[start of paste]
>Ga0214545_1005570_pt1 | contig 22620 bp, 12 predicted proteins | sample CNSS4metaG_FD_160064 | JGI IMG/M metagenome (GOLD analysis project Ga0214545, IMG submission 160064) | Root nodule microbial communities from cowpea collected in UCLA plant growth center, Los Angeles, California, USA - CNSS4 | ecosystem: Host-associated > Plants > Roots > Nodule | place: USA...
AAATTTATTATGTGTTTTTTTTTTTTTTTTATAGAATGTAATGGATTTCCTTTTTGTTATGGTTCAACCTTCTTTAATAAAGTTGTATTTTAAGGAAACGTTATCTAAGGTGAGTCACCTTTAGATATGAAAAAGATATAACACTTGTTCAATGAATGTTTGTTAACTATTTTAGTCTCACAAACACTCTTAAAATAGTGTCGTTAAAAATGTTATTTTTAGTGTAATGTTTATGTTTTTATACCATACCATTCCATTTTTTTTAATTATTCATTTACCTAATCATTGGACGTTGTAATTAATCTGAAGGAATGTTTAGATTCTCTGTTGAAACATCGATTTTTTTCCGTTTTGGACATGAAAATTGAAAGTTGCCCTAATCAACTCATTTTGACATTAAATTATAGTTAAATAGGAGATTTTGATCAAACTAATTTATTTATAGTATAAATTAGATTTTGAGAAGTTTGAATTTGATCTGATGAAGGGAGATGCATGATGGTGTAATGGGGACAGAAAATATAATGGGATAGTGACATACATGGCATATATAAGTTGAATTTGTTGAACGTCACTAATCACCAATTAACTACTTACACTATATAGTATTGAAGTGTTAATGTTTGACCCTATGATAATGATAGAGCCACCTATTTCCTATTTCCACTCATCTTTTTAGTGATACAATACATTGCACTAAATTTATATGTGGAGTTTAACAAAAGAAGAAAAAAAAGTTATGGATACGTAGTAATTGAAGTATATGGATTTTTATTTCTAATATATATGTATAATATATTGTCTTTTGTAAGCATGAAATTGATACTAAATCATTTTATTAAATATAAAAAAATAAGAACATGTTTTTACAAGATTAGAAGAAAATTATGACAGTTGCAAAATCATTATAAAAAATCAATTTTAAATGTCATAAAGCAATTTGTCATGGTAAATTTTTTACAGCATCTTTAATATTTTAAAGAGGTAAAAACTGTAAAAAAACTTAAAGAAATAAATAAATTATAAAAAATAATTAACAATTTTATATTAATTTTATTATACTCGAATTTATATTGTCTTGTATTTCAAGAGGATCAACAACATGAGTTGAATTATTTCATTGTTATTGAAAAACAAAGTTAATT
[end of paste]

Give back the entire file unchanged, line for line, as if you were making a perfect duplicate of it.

>Ga0214545_1005570_pt1 | contig 22620 bp, 12 predicted proteins | sample CNSS4metaG_FD_160064 | JGI IMG/M metagenome (GOLD analysis project Ga0214545, IMG submission 160064) | Root nodule microbial communities from cowpea collected in UCLA plant growth center, Los Angeles, California, USA - CNSS4 | ecosystem: Host-associated > Plants > Roots > Nodule | place: USA...
AAATTTATTATGTGTTTTTTTTTTTTTTTTATAGAATGTAATGGATTTCCTTTTTGTTATGGTTCAACCTTCTTTAATAAAGTTGTATTTTAAGGAAACGTTATCTAAGGTGAGTCACCTTTAGATATGAAAAAGATATAACACTTGTTCAATGAATGTTTGTTAACTATTTTAGTCTCACAAACACTCTTAAAATAGTGTCGTTAAAAATGTTATTTTTAGTGTAATGTTTATGTTTTTATACCATACCATTCCATTTTTTTTAATTATTCATTTACCTAATCATTGGACGTTGTAATTAATCTGAAGGAATGTTTAGATTCTCTGTTGAAACATCGATTTTTTTCCGTTTTGGACATGAAAATTGAAAGTTGCCCTAATCAACTCATTTTGACATTAAATTATAGTTAAATAGGAGATTTTGATCAAACTAATTTATTTATAGTATAAATTAGATTTTGAGAAGTTTGAATTTGATCTGATGAAGGGAGATGCATGATGGTGTAATGGGGACAGAAAATATAATGGGATAGTGACATACATGGCATATATAAGTTGAATTTGTTGAACGTCACTAATCACCAATTAACTACTTACACTATATAGTATTGAAGTGTTAATGTTTGACCCTATGATAATGATAGAGCCACCTATTTCCTATTTCCACTCATCTTTTTAGTGATACAATACATTGCACTAAATTTATATGTGGAGTTTAACAAAAGAAGAAAAAAAAGTTATGGATACGTAGTAATTGAAGTATATGGATTTTTATTTCTAATATATATGTATAATATATTGTCTTTTGTAAGCATGAAATTGATACTAAATCATTTTATTAAATATAAAAAAATAAGAACATGTTTTTACAAGATTAGAAGAAAATTATGACAGTTGCAAAATCATTATAAAAAATCAATTTTAAATGTCATAAAGCAATTTGTCATGGTAAATTTTTTACAGCATCTTTAATATTTTAAAGAGGTAAAAACTGTAAAAAAACTTAAAGAAATAAATAAATTATAAAAAATAATTAACAATTTTATATTAATTTTATTATACTCGAATTTATATTGTCTTGTATTTCAAGAGGATCAACAACATGAGTTGAATTATTTCATTGTTATTGAAAAACAAAGTTAATT